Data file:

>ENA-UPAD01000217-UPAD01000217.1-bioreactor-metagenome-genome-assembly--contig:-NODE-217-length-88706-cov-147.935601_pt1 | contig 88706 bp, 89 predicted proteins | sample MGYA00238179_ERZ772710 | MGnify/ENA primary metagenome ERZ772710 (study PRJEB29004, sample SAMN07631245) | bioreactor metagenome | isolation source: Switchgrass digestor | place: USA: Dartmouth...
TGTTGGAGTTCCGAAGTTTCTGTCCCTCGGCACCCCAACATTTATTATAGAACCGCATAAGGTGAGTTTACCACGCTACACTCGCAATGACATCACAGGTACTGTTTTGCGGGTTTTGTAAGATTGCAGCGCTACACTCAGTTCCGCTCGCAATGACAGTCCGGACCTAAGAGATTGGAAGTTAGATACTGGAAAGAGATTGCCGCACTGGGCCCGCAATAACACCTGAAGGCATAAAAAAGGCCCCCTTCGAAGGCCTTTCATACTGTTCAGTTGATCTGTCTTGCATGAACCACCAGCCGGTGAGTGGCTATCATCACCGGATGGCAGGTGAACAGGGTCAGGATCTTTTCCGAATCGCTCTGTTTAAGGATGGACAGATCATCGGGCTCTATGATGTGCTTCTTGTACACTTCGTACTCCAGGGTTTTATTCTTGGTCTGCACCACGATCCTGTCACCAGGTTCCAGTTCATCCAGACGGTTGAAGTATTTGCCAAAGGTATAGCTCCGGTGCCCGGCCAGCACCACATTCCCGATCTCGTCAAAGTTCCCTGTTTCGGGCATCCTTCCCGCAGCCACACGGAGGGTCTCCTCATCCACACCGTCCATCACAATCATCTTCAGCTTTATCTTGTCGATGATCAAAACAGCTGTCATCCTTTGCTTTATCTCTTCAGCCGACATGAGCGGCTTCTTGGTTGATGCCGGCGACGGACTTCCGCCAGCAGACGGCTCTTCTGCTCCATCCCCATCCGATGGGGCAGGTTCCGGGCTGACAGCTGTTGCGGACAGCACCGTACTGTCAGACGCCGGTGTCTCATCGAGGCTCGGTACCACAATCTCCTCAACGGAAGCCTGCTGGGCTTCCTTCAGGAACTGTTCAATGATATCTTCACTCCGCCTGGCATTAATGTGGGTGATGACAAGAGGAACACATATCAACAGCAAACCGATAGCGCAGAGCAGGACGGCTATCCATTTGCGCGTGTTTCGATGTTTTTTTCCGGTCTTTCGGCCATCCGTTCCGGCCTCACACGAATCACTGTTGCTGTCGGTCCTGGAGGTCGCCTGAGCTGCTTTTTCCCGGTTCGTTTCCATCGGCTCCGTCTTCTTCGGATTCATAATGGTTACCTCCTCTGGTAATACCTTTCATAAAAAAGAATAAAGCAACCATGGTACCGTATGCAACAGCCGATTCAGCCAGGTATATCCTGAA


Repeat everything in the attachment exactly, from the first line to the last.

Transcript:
>ENA-UPAD01000217-UPAD01000217.1-bioreactor-metagenome-genome-assembly--contig:-NODE-217-length-88706-cov-147.935601_pt1 | contig 88706 bp, 89 predicted proteins | sample MGYA00238179_ERZ772710 | MGnify/ENA primary metagenome ERZ772710 (study PRJEB29004, sample SAMN07631245) | bioreactor metagenome | isolation source: Switchgrass digestor | place: USA: Dartmouth...
TGTTGGAGTTCCGAAGTTTCTGTCCCTCGGCACCCCAACATTTATTATAGAACCGCATAAGGTGAGTTTACCACGCTACACTCGCAATGACATCACAGGTACTGTTTTGCGGGTTTTGTAAGATTGCAGCGCTACACTCAGTTCCGCTCGCAATGACAGTCCGGACCTAAGAGATTGGAAGTTAGATACTGGAAAGAGATTGCCGCACTGGGCCCGCAATAACACCTGAAGGCATAAAAAAGGCCCCCTTCGAAGGCCTTTCATACTGTTCAGTTGATCTGTCTTGCATGAACCACCAGCCGGTGAGTGGCTATCATCACCGGATGGCAGGTGAACAGGGTCAGGATCTTTTCCGAATCGCTCTGTTTAAGGATGGACAGATCATCGGGCTCTATGATGTGCTTCTTGTACACTTCGTACTCCAGGGTTTTATTCTTGGTCTGCACCACGATCCTGTCACCAGGTTCCAGTTCATCCAGACGGTTGAAGTATTTGCCAAAGGTATAGCTCCGGTGCCCGGCCAGCACCACATTCCCGATCTCGTCAAAGTTCCCTGTTTCGGGCATCCTTCCCGCAGCCACACGGAGGGTCTCCTCATCCACACCGTCCATCACAATCATCTTCAGCTTTATCTTGTCGATGATCAAAACAGCTGTCATCCTTTGCTTTATCTCTTCAGCCGACATGAGCGGCTTCTTGGTTGATGCCGGCGACGGACTTCCGCCAGCAGACGGCTCTTCTGCTCCATCCCCATCCGATGGGGCAGGTTCCGGGCTGACAGCTGTTGCGGACAGCACCGTACTGTCAGACGCCGGTGTCTCATCGAGGCTCGGTACCACAATCTCCTCAACGGAAGCCTGCTGGGCTTCCTTCAGGAACTGTTCAATGATATCTTCACTCCGCCTGGCATTAATGTGGGTGATGACAAGAGGAACACATATCAACAGCAAACCGATAGCGCAGAGCAGGACGGCTATCCATTTGCGCGTGTTTCGATGTTTTTTTCCGGTCTTTCGGCCATCCGTTCCGGCCTCACACGAATCACTGTTGCTGTCGGTCCTGGAGGTCGCCTGAGCTGCTTTTTCCCGGTTCGTTTCCATCGGCTCCGTCTTCTTCGGATTCATAATGGTTACCTCCTCTGGTAATACCTTTCATAAAAAAGAATAAAGCAACCATGGTACCGTATGCAACAGCCGATTCAGCCAGGTATATCCTGAA